Of the many provoking thoughts generated by the conference one in particular stands out and that is the visibility of our services. Fiona Romeo, from the National Maritime Museum, was asked about the potential dangers for photo library income of posting images on to Flickr Commons. She pointed out that the main risk for us is obscurity in the online environment rather than theft. Gunter Waibel, from OCLC, stressed that we are deluding ourselves in thinking that our presence on our instutitional website is sufficient to generate awareness of our services. We need to be highly visible in places like Flickr where potential users are active and engaged.

  2. Admin permalink

    I agree – I’ve always thought that getting more content out there brings more people to us, rather than less. Seb Chan from the Powerhouse recently wrote a detailed account of how their Flickr strategy has worked for them:


  3. Vicky Worsfold permalink

    I fully agree with Martin’s comment about the conference. It was one of the most relevant and engaging sessions I have been to in a long while and in itself was actually an answer to one of the questions that the day posed: just how do we develop and maintain our skills in a fast changing and comptetitive environment? By going to more events like this one, pitched at just the right level and priced in a way that everyone who needed to could afford to attend.

    One of the practical examples that most struck me was one the collaborations “in the Wild!” described by Gunter Waibel. Seven major museum, public and academic libraries in New York had carried out an exercise to see what overlap there was between their collections and it showed a staggering amount of ‘uniqueness’, providing a strong lever for collaboration over access, collection development, cataloguing etc. It would be very interesting to carry out such an exercise with our own collections and see where it takes us.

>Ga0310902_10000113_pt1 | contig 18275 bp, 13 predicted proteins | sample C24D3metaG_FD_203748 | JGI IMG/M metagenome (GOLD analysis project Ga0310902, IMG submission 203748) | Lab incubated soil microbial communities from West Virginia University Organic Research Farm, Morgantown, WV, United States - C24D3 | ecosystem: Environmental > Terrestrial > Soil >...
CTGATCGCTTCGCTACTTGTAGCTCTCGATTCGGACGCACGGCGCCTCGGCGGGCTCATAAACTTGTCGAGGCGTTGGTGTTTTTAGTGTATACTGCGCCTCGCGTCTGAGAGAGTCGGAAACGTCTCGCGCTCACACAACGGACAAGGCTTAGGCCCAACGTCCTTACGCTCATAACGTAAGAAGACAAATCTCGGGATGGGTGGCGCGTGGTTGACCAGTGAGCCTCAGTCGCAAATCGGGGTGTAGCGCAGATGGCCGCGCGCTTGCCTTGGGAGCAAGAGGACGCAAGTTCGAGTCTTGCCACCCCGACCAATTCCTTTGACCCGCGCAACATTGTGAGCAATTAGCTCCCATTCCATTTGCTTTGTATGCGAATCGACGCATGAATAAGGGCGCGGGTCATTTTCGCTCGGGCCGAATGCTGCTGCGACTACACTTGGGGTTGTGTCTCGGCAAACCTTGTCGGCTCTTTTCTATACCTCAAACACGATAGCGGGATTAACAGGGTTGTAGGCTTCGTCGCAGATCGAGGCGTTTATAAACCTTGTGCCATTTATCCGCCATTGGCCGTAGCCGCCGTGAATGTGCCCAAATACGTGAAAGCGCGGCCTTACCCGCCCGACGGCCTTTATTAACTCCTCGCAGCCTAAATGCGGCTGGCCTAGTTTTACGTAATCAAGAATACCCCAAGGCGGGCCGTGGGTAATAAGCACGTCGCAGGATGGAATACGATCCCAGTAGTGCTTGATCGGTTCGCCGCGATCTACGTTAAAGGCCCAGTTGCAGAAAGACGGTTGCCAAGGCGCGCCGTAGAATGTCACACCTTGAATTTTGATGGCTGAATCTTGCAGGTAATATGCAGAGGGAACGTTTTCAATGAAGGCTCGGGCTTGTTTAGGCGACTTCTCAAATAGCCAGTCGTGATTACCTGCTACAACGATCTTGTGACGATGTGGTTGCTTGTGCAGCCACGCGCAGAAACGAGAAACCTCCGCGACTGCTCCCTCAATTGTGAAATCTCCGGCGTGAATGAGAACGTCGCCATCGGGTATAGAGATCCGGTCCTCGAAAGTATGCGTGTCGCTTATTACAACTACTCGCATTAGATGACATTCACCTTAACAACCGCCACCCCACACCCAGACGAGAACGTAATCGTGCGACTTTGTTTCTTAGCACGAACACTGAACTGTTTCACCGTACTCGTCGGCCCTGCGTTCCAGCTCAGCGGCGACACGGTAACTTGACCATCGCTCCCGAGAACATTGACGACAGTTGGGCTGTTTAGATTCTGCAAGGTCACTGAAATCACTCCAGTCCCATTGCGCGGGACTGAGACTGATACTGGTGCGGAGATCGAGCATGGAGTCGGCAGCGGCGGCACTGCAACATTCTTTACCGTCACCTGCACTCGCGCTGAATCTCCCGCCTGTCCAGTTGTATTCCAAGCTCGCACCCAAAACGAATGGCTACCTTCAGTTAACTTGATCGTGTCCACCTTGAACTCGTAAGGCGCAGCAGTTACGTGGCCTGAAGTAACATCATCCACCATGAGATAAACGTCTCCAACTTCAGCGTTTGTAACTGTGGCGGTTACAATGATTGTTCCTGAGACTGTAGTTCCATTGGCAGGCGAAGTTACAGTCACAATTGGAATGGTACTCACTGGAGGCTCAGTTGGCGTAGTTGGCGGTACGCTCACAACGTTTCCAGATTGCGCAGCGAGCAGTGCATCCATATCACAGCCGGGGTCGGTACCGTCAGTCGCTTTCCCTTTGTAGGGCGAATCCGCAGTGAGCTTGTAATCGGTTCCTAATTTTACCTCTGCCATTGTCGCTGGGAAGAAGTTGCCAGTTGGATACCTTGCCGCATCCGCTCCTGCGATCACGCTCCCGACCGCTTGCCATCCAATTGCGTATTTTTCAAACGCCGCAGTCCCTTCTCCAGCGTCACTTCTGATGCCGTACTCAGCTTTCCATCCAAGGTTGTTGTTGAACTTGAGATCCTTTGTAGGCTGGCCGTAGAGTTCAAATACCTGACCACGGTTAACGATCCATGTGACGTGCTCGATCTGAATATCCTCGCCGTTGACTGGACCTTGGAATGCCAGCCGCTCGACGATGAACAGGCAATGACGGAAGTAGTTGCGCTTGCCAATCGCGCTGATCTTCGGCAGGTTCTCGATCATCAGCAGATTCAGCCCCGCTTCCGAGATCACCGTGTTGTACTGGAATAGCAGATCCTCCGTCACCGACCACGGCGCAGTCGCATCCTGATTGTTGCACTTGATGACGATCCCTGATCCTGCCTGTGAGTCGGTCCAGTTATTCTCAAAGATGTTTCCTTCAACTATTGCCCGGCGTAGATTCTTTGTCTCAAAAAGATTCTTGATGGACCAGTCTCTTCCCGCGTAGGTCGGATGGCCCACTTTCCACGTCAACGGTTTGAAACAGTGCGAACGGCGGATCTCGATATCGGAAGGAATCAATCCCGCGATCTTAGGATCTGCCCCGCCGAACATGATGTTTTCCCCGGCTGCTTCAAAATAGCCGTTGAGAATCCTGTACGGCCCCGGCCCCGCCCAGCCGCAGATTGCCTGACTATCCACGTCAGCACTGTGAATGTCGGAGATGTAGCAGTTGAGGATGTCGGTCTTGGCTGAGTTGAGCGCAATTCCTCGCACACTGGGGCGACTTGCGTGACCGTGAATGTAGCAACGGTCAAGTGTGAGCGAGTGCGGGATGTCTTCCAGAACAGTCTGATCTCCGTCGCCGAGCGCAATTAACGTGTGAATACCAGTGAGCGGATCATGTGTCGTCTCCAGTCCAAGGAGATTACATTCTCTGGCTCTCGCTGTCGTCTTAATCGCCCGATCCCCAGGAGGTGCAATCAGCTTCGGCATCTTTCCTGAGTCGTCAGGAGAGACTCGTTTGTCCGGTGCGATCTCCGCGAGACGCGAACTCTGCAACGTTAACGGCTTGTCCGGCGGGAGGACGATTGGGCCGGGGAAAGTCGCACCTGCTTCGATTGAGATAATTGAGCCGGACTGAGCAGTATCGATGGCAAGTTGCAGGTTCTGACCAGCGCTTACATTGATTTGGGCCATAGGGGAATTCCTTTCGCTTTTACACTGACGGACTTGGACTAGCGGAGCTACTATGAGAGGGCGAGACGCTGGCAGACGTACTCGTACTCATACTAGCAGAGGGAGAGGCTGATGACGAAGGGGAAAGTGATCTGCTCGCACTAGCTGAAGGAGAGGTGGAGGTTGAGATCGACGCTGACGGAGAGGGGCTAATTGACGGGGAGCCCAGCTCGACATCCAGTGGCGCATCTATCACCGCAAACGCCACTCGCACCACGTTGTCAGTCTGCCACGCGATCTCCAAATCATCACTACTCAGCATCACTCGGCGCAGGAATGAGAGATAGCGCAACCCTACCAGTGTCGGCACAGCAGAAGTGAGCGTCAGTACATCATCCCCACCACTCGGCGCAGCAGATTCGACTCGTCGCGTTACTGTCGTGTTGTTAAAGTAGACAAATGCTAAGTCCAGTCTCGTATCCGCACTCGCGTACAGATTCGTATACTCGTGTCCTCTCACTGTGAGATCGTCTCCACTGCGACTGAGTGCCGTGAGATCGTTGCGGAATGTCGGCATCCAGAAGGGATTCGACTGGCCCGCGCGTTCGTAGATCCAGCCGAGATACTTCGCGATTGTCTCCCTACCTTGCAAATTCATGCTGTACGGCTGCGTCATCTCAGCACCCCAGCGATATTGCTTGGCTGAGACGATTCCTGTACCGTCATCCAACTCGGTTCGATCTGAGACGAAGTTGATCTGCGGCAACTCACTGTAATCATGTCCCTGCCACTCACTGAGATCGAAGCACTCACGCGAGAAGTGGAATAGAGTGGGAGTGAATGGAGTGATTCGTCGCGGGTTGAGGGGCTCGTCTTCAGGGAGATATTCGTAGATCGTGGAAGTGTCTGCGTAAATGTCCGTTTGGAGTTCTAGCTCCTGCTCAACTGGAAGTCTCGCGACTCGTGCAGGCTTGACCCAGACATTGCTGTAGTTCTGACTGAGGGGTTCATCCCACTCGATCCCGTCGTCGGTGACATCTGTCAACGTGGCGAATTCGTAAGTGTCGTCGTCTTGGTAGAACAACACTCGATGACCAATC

4. Richard Golland permalink

    Hi all,

    I’ve noticed that Gunter Waibel has kindly loaded his presentation to slideshare:

    We’re hoping to load other presentations, where speaker’s permission has been granted, in the near future.


  5. Sally Brooks permalink

    The Tuesday after the LMLAG conference, CILIP held an executive briefing on ‘Beyond the Silos of the LAMs’. Gunter Waibel gave the introduction and then there were various case studies, including Smithsonian and V&A, plus other examples of LAM working in the UK. The presentations have gone up on the the CILIP website at


  6. Hi, I was very interested in your piece about Explore History at the IWM (May 25, 2010), but I wondered if you could give me further detail of the procedure if someone wanted to delve into the written archives (say testimony at the Nuremburg war trials)? I’m interest in the application process, mechanics, location.

    I’m a published author researching my new thriller, but I’m unable to get to London very often to experience these things myself.

    Doug Jackson (author of Caligula. Claudius, Hero of Rome and The Doomsday Testament – as James Douglas)